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Yunus Carrim drops MultiChoice digital TV bombshell

Read time 4min 30sec
Former communications minister Yunus Carrim.
Former communications minister Yunus Carrim.

SA’s digital terrestrial television (DTT) drama came full circle yesterday, when former communications minister Yunus Carrim laid the blame for its failure on MultiChoice’s doorstep.

Carrim dropped the bombshell at the Zondo Commission State Capture Inquiry yesterday, accusing the giant pay-TV operator of leading a sustained campaign in ensuring the DTT policy in relation to set-top boxes collapsed.

The former minister threw a cat among the pigeons at the inquiry, saying the continental pay-TV channel bullied state broadcaster SABC into adopting a policy position which strengthened MultiChoice’s monopoly on broadcasting in South Africa.

MultiChoice has denied Carrim’s allegations.

Carrim told the inquiry that MultiChoice took a hard-line stance against the rollout of signal encryption. Had encryption progressed, other broadcasters would have entered the pay-television market, creating massive competition for MultiChoice, he said.

“Koos Bekker [Naspers chairman] is behind it as I’ve repeatedly said. He used Calvo Mawela, the current MultiChoice CEO, Imtiaz Patel (MultiChoice chairman) and others to do his bidding. Nowhere in law or the constitution does it say that MultiChoice could have done what it actually did.”

According to the former minister: “The meeting occurred in March 2014 in Tshwane. Initially, Mr Bekker focused on Naspers and how much contribution they made to this country.

“We had the first meeting, where his primary preoccupation was he wanted to tell me that the facilitation process was very poor and I kept the door open because he is a very important man.”

He continued: “At some stage, I said ‘Mr Bekker, you have done well but you control 98% of the pay-TV market; you must allow for competition’. He then said to me ‘give me three names of black people that I must bring into the sector’. I said, you cannot choose your own competitors; it is policies and regulations that must decide.

“It also came to my attention that Naspers got the sole licence in 1988 to establish M-Net … and they were very close to the National Party. I suggested to Mr Bekker that even if you get competition, it will take a long time for someone to be the real competitor to MultiChoice.”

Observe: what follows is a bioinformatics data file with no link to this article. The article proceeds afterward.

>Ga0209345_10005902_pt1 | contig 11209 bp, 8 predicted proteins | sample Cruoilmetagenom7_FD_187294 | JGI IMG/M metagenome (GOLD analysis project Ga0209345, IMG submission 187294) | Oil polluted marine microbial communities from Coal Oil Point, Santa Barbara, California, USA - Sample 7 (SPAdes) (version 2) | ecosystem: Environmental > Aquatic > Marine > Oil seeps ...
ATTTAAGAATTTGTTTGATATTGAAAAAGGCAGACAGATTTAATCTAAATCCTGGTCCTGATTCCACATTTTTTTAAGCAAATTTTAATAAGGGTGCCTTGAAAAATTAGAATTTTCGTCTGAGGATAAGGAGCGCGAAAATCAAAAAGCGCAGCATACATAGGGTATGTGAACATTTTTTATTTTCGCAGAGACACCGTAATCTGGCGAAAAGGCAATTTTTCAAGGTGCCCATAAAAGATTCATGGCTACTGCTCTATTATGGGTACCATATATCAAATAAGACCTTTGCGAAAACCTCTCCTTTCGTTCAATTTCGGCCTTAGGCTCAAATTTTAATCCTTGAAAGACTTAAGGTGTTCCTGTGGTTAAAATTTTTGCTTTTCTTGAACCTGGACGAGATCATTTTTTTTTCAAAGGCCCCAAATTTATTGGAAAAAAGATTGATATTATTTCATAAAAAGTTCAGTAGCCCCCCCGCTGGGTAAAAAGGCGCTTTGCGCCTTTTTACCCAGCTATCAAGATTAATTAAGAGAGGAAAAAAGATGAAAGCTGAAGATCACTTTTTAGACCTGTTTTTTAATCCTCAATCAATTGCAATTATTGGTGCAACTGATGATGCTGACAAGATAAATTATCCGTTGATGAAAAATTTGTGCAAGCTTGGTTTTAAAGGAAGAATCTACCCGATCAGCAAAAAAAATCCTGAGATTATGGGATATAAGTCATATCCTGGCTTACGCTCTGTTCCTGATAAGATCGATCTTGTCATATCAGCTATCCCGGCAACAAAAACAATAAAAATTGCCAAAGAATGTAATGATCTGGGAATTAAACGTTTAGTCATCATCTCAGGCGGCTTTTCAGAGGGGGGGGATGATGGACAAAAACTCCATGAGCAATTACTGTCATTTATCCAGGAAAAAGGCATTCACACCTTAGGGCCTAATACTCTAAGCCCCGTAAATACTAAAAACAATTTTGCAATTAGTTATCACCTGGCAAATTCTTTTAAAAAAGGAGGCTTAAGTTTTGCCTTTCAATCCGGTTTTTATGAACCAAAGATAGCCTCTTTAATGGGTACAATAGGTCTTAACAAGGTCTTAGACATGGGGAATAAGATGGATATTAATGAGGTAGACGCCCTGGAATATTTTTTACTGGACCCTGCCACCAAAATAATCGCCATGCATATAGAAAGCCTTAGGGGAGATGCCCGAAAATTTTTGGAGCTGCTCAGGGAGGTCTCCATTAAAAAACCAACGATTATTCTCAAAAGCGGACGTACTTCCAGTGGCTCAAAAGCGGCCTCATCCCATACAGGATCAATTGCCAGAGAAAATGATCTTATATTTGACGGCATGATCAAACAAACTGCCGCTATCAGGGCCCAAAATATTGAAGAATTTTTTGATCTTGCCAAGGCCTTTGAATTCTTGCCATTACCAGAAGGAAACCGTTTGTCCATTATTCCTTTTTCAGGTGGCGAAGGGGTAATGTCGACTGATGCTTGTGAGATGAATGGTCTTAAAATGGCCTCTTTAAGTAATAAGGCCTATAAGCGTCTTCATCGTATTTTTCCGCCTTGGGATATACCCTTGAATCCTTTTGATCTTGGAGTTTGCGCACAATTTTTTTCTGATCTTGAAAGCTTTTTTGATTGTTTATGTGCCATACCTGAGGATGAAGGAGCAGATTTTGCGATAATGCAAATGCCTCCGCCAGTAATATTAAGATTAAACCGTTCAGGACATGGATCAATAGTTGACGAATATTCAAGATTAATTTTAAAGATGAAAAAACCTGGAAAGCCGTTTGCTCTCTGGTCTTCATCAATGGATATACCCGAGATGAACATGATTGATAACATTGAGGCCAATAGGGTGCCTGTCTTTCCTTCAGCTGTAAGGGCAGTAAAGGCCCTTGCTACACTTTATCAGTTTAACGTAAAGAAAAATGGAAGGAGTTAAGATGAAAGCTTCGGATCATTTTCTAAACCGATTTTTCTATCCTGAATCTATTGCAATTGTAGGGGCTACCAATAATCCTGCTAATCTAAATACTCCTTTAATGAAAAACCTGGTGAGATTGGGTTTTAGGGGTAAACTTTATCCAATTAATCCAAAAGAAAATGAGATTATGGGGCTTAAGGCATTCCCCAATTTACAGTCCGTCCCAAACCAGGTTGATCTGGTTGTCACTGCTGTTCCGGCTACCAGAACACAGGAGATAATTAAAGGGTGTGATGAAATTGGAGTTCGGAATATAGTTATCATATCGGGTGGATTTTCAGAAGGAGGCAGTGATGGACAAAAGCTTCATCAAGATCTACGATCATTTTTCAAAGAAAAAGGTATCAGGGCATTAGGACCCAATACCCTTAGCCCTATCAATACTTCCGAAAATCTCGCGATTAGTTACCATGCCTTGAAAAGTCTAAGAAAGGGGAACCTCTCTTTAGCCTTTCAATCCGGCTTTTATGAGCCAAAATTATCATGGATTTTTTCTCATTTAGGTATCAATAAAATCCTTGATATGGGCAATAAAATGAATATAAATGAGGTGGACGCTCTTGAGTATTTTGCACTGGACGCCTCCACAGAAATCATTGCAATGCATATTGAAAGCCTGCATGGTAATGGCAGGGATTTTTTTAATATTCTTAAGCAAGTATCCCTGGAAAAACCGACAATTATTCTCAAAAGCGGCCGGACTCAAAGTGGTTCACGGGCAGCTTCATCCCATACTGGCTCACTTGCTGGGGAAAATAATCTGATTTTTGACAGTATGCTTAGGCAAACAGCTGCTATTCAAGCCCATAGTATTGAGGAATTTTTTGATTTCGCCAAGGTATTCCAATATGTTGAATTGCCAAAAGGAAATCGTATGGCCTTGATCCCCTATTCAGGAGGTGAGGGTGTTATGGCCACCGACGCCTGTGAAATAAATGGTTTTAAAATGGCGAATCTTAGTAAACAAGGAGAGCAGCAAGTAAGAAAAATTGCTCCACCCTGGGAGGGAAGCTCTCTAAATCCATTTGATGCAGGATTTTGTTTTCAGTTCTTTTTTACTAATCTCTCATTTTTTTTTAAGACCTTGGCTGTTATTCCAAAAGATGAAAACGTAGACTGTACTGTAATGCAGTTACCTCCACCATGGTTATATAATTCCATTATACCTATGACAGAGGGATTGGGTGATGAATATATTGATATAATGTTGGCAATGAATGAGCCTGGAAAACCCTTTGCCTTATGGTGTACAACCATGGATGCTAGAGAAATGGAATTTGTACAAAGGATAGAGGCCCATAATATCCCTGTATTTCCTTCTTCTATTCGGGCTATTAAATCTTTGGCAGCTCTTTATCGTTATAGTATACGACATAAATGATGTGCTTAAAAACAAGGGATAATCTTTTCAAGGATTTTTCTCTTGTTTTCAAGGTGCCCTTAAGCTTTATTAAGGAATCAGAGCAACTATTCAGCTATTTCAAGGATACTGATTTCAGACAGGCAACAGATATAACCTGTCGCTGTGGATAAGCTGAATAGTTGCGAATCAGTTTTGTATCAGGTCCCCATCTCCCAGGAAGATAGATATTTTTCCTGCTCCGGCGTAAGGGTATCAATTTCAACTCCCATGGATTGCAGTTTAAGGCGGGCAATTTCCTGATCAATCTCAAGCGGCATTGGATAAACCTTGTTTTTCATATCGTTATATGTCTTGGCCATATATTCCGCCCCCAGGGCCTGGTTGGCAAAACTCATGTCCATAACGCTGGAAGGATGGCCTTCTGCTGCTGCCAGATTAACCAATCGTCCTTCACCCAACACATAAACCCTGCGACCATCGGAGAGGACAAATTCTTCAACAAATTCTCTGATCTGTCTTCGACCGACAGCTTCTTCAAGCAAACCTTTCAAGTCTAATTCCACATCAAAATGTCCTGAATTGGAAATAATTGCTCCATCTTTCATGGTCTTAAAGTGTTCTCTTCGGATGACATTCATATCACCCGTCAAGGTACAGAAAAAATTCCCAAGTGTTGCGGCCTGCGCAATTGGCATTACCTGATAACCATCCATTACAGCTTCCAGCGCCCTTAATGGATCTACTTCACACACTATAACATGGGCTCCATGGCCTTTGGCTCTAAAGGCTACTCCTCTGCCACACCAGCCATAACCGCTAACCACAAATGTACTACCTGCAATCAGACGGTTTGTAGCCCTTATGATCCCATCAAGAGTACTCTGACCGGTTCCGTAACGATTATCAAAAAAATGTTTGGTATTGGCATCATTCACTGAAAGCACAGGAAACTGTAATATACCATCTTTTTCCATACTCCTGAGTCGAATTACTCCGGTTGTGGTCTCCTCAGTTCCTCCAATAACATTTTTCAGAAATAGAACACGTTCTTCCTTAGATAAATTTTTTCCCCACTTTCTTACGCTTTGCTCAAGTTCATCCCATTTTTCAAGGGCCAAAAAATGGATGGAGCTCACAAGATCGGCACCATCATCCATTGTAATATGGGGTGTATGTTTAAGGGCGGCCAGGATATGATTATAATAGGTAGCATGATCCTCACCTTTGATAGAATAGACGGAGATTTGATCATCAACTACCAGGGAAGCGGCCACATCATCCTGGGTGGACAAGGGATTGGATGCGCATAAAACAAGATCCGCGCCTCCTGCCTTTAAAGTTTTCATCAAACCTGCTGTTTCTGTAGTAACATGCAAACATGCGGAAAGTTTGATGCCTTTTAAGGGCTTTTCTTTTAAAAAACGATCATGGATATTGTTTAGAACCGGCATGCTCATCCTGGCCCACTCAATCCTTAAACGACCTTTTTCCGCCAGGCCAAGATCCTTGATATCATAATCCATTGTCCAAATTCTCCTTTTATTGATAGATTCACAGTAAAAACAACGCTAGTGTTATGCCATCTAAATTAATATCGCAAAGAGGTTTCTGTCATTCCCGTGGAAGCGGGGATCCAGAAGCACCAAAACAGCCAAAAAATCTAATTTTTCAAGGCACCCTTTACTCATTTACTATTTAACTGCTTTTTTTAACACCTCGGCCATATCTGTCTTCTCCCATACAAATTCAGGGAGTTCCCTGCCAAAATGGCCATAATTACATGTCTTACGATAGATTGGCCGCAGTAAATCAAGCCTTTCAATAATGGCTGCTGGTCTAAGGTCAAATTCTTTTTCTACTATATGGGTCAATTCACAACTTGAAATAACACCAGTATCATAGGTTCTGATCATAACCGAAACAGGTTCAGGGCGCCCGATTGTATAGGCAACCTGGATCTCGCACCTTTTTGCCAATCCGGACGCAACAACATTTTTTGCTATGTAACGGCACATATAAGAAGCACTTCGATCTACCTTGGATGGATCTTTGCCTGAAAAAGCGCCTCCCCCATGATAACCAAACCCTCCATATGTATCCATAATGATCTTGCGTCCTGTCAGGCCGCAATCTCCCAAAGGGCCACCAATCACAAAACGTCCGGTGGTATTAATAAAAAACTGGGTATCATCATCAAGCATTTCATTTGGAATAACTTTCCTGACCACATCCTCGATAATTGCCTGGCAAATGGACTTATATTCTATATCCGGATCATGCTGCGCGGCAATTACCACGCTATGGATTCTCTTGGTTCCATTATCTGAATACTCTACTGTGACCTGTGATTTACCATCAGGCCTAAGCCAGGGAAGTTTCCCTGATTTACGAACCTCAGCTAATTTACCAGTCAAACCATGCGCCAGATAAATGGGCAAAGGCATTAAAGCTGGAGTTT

DTT was meant to bring with it a host of benefits, including more channels and additional spectrum that can be used to rollout connectivity in rural areas. However, the country missed the International Telecommunication Union's mid-2015 deadline, which is when it stopped protecting analogue signal.

Yesterday, Carrim told the inquiry the policy on control was consistent with the African National Congress's Mangaung resolutions, and government's policies on encouraging competition in monopolised sectors, empowerment, job-creation and advancing the needs of the poor and disadvantaged.

However, MultiChoice had a different view, arguing that an unencrypted set-top box option has multiple benefits to South African television viewers.

At the time, the satellite television provider alleged Carrim had disregarded its views, adding: “It is clear that, like everywhere else in the world, an unencrypted option is not only the best low-cost option in terms of initial outlay, but is cheaper in terms of ongoing costs to consumers.”

Carrim at the State Capture Inquiry yesterday accused MultiChoice of bullying, including that a R553 million deal between MultiChoice and the SABC “was all about ensuring there was no signal encryption in South Africa”. Secondly, he alleged MultiChoice “inserted a controversial clause into its SABC agreement” which ensured the public broadcaster followed the pay-TV giant’s stance on encryption.

In addition, he said, the SABC changed its official stance “from supporting encryption to opposing it” – all within a matter of weeks, with former SABC staffer, COO Hlaudi Motsoeneng, siding with the pay-TV firm: “Hlaudi Motsoeneng signed the deal without the approval” and consent of chief executive officer Lulama Mokhobo.

During his testimony, Carrim said he was warned on a few occasions that opposing MultiChoice’s stance on encryption would have dire consequences for him. He said while there was no direct reference to what the risks were, he understood it to mean he would be fired as a minister for supporting encryption.

Subsequently, Carrim was fired and replaced by Faith Muthambi when former president Jacob Zuma announced his new cabinet in May 2014.

Joe Heshu, MultiChoice group executive for corporate affairs, told ITWeb: “MultiChoice has noted that Yunus Carrim confirmed under oath in his submission to the Zondo Commission of Inquiry today that he cannot attest to having personal knowledge of any fraud or corruption in respect of the SABC/MultiChoice agreement.

“Carrim’s allegations concerning MultiChoice and some of its officials are baseless. MultiChoice and its officials deny these allegations. We have informed the Zondo Commission that we will respond to the allegations made against us in due course and reserve all of our rights.”

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